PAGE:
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Egypt drops out of ACC16

Egypt drops out of ACC16

A letter released by the Most Rev. Dr. Mouneer Hanna Anis of the Diocese of Egypt with North Africa and the Horn of Africa adds his name to the list of Anglican primates boycotting the Anglican Consultative Council meeting in Lusaka later this month, writing

I thought that the decision of the Primates’ Meeting in January would be followed through and TEC would not be represented in the Standing Committee of the Anglican Communion but sadly this is not the case. I don’t mind the participation of TEC in the General Meeting of the ACC, but the decision of the Primates was very clear that they should not be nominated or elected in internal standing committees. …

I see that there is a lot of confusion about the role of the Primates’ Meeting and the ACC. Neither have jurisdiction within provinces, but both have roles in regulating the relationship between provinces. The Primates’ Meeting has “enhanced responsibility in offering guidance on doctrinal,moral and pastoral matters” (Lambeth 1988) and to make “intervention in cases of exceptional emergency which are incapable of internal resolution within provinces, and giving guidelines on the limits of Anglican diversity” (Lambeth 1998). Some think that because the ACC is the most representative of the instruments (including bishops, clergy, and laity), it is more authoritative. This is not true. It’s very name, “consultative”, reminds us that it is not an “Anglican Synod” but merely an advisory group. …
I will be praying for the members of the ACC-16 so that they may affirm and respect the decisions of the Primates’ Meeting. If this happens, it will bring hope back and we will be able to think of the future together.
Kendall Harmon posts the full text of the letter here.

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Tobias Haller

The full wording of the Lambeth resolutions indicates them to be less forceful than Anis presents. (Of course, all Lambeth resolutions are merely advisory). The one from 1988: “Urges that encouragement be given to a developing collegial role for the Primates Meeting under the presidency of the Archbishop of Canterbury, so that the Primates Meeting is able to exercise an enhanced responsibility in offering guidance on doctrinal, moral and pastoral matters.”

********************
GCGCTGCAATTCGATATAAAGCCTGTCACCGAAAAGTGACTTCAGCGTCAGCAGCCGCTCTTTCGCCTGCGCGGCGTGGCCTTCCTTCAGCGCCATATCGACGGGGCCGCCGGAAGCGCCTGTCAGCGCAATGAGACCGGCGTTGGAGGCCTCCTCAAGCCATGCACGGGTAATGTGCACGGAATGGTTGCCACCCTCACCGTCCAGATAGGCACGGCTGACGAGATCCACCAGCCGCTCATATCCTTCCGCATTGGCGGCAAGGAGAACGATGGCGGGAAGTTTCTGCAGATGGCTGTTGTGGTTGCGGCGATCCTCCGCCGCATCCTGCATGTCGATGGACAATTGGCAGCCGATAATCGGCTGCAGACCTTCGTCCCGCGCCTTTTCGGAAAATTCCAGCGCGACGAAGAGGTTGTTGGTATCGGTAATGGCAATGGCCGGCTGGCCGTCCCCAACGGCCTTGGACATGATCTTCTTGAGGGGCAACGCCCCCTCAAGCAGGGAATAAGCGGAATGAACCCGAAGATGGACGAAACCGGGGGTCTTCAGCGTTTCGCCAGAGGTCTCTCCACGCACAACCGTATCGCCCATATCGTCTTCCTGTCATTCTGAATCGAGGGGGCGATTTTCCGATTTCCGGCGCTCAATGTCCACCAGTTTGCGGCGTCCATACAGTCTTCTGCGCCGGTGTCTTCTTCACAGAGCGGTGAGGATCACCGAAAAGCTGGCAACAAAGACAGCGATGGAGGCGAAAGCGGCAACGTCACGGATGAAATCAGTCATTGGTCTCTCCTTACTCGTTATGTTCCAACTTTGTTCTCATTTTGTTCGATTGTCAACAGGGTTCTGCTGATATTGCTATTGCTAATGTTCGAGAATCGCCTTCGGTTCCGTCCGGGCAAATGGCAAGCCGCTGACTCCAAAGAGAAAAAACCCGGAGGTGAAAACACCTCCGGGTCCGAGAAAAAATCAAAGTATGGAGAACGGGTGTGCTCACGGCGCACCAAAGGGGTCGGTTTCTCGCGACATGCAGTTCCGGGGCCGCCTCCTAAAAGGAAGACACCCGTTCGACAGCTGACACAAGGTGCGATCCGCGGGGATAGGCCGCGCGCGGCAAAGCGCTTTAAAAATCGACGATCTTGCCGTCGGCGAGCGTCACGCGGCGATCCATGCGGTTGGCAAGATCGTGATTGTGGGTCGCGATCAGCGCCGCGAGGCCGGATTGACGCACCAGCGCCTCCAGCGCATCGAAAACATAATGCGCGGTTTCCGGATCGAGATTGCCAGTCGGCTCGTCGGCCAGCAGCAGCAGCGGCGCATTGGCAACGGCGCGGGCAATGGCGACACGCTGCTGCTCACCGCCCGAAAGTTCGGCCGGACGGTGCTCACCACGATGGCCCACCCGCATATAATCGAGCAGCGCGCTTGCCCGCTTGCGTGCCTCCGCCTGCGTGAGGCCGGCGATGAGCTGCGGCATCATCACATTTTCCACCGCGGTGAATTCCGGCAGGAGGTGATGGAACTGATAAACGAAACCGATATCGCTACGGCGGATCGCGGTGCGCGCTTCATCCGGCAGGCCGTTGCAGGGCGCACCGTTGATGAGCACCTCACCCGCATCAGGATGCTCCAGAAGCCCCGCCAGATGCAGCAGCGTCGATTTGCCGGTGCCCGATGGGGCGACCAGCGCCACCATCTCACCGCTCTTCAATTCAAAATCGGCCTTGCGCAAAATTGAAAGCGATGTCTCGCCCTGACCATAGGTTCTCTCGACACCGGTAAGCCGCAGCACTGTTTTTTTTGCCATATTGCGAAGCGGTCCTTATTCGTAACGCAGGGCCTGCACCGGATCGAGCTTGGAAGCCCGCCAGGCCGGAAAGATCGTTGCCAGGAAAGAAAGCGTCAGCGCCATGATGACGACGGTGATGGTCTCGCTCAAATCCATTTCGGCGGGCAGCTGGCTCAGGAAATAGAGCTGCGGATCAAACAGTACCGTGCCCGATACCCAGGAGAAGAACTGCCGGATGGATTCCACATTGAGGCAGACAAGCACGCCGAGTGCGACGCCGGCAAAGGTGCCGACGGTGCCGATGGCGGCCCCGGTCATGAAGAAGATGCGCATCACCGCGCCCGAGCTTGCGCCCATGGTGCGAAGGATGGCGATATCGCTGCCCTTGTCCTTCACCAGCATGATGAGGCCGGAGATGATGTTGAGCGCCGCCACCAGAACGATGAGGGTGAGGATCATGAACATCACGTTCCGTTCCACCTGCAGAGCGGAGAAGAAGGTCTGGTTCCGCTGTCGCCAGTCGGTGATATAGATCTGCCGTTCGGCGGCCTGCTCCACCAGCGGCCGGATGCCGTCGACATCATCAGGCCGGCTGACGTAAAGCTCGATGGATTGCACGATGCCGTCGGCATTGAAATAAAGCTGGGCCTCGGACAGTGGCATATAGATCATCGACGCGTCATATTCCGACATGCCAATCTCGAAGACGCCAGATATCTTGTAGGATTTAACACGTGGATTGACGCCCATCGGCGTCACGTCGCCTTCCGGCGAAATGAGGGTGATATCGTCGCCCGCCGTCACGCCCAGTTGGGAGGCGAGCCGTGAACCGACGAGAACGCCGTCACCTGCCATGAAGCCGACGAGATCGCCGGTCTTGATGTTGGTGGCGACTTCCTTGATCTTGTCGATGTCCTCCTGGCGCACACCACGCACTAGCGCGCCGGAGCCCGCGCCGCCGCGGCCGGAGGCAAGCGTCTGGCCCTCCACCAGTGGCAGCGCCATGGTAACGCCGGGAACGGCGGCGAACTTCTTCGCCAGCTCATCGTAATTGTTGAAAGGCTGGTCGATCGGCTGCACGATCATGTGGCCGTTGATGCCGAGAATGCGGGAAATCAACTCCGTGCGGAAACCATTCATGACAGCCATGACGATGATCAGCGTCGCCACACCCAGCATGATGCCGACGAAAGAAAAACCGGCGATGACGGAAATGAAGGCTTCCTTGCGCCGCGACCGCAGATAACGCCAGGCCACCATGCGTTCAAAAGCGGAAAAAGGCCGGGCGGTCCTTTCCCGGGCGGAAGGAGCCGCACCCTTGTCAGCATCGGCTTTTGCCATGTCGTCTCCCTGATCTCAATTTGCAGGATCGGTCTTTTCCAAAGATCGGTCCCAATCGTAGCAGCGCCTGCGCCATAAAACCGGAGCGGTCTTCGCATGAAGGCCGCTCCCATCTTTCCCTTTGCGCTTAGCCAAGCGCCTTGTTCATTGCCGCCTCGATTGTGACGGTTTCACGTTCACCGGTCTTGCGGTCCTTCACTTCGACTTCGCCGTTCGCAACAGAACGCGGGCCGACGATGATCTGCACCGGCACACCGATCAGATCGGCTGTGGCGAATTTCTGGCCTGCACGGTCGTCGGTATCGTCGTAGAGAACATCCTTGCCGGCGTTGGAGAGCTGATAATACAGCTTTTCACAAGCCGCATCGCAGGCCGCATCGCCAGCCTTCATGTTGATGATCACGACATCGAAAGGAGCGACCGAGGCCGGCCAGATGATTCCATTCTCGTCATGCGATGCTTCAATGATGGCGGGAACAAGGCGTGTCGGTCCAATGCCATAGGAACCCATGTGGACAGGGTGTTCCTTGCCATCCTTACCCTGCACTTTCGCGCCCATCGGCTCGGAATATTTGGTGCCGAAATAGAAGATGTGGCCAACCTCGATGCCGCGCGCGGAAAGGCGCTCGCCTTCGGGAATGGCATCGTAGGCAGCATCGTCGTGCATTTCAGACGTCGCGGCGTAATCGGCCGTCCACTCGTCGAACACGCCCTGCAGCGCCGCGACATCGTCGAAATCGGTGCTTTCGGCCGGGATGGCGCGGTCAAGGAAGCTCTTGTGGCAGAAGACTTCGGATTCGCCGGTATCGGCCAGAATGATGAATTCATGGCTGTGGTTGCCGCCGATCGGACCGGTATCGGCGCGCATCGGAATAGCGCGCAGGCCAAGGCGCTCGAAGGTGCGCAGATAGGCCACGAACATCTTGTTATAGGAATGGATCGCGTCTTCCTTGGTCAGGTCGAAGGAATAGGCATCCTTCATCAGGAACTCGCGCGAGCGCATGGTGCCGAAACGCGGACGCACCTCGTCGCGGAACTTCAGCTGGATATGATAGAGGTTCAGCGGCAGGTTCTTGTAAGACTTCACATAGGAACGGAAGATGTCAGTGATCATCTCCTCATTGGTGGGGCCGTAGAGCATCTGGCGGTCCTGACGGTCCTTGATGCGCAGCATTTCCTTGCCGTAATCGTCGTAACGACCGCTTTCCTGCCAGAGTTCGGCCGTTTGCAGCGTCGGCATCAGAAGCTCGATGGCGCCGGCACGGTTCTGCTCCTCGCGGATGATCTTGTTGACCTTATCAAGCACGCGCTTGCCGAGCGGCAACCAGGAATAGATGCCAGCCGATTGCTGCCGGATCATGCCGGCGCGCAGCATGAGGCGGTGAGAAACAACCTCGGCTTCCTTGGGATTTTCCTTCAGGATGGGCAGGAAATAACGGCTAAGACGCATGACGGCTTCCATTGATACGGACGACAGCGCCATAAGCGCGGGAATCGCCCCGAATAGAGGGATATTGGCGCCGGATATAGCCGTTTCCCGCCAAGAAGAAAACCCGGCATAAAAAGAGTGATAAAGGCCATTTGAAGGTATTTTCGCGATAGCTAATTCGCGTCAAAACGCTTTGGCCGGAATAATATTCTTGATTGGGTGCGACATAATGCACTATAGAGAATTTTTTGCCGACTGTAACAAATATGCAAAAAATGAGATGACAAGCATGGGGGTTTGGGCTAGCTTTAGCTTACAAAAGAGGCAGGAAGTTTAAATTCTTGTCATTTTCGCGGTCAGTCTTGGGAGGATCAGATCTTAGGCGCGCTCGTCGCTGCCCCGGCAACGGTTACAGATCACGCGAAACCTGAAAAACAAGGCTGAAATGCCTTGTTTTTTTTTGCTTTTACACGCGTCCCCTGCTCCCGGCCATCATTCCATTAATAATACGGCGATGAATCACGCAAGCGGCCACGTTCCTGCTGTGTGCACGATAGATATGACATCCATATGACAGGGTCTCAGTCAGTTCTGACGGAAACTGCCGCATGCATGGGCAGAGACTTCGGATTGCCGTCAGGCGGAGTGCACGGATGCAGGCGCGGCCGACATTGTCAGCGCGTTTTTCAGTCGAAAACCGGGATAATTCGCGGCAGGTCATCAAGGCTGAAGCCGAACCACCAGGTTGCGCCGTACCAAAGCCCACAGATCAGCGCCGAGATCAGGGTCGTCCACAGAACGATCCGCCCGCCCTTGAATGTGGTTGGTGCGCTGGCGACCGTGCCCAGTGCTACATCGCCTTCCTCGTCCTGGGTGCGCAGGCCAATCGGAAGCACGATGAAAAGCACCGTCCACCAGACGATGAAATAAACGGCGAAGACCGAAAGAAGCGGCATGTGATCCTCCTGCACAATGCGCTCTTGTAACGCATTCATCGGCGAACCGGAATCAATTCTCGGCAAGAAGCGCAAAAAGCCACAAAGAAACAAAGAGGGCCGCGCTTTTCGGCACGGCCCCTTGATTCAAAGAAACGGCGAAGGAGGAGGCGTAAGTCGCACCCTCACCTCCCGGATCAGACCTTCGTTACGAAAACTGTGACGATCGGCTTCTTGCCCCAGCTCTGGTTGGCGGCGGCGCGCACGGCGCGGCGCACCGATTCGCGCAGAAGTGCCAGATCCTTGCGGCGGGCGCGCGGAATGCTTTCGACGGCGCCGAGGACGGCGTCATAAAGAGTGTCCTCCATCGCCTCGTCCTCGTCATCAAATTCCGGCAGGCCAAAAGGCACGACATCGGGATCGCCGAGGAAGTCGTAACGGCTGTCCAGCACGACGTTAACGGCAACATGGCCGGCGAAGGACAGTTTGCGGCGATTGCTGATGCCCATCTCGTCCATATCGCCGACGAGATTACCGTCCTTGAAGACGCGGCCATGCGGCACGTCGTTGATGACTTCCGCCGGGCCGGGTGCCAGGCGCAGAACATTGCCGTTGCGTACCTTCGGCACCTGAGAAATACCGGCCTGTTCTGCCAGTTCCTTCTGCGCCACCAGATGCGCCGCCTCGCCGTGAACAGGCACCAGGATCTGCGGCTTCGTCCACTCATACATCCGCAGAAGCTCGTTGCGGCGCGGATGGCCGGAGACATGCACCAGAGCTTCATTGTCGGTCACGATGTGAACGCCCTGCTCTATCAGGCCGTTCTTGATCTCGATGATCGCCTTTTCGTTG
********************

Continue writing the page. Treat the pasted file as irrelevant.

The one from 1998: ” asks that the Primates’ Meeting, under the presidency of the Archbishop of Canterbury, include among its responsibilities positive encouragement to mission, intervention in cases of exceptional emergency which are incapable of internal resolution within provinces, and giving of guidelines on the limits of Anglican diversity in submission to the sovereign authority of Holy Scripture and in loyalty to our Anglican tradition and formularies…”

Crucial are “incapable of internal resolution” and “guidelines” — clearly the marriage issue is capable of internal resolution, and guidelines are just that — not legal restrictions on the actions of provinces.

Much as some would like the Primates Meeting to function as a legal body laying out restrictions, they have never been granted that power by the only bodies capable of doing so — the Provinces themselves. And to do so would be directly contrary to “Anglican tradition and formularies” going all the way back to the Articles of Religion, which reject the imposition of external judgment on a church from any “foreign bishop”! Even a group of foreign bishops.

Sean Storm

“I appeal to you, brethren, by the name of our Lord Jesus Christ, that all of you agree and that there be no dissensions among you, but that you be united in the same mind and the same judgment.”
1 Corinthians 1, verse 10 – Revised Standard Version (RSV)

OK that’s far enough. If the people in Africa want to quote the Bible so much about Homosexual relations, read the Bible again. There are many more important parts we all need to remember, like “love each other as I have loved you”.

edited – lets not call people silly names! – ed

Jim Naughton

This can be confusing, and I don’t have complete information, but it is important to remember that most Primates are not members of the ACC. I think Anis was elected as a member by his fellow primates, so his absence matters in that regard. He is not, however, the representative of his province (Jerusalem and the Middle East). And from what I understand, that representative is attending.

I can’t recall, and couldn’t quickly track down, whether the other three primates (Kenya, Nigeria and Uganda) are themselves members of the ACC. They, unlike Anis, seem to be saying that their representatives will not be attending.

All of this is a long way to saying that Anis’ is a personal boycott and not a boycott by his province.

David Allen

I am also confused about his statement about the Standing Committee. Yes, TEC is currently represented on the Standing Committee by the Rt Revd Ian Douglas, but he was elected to the Committee some time ago by the ACC and is stepping down because his term ends in Lusaka.

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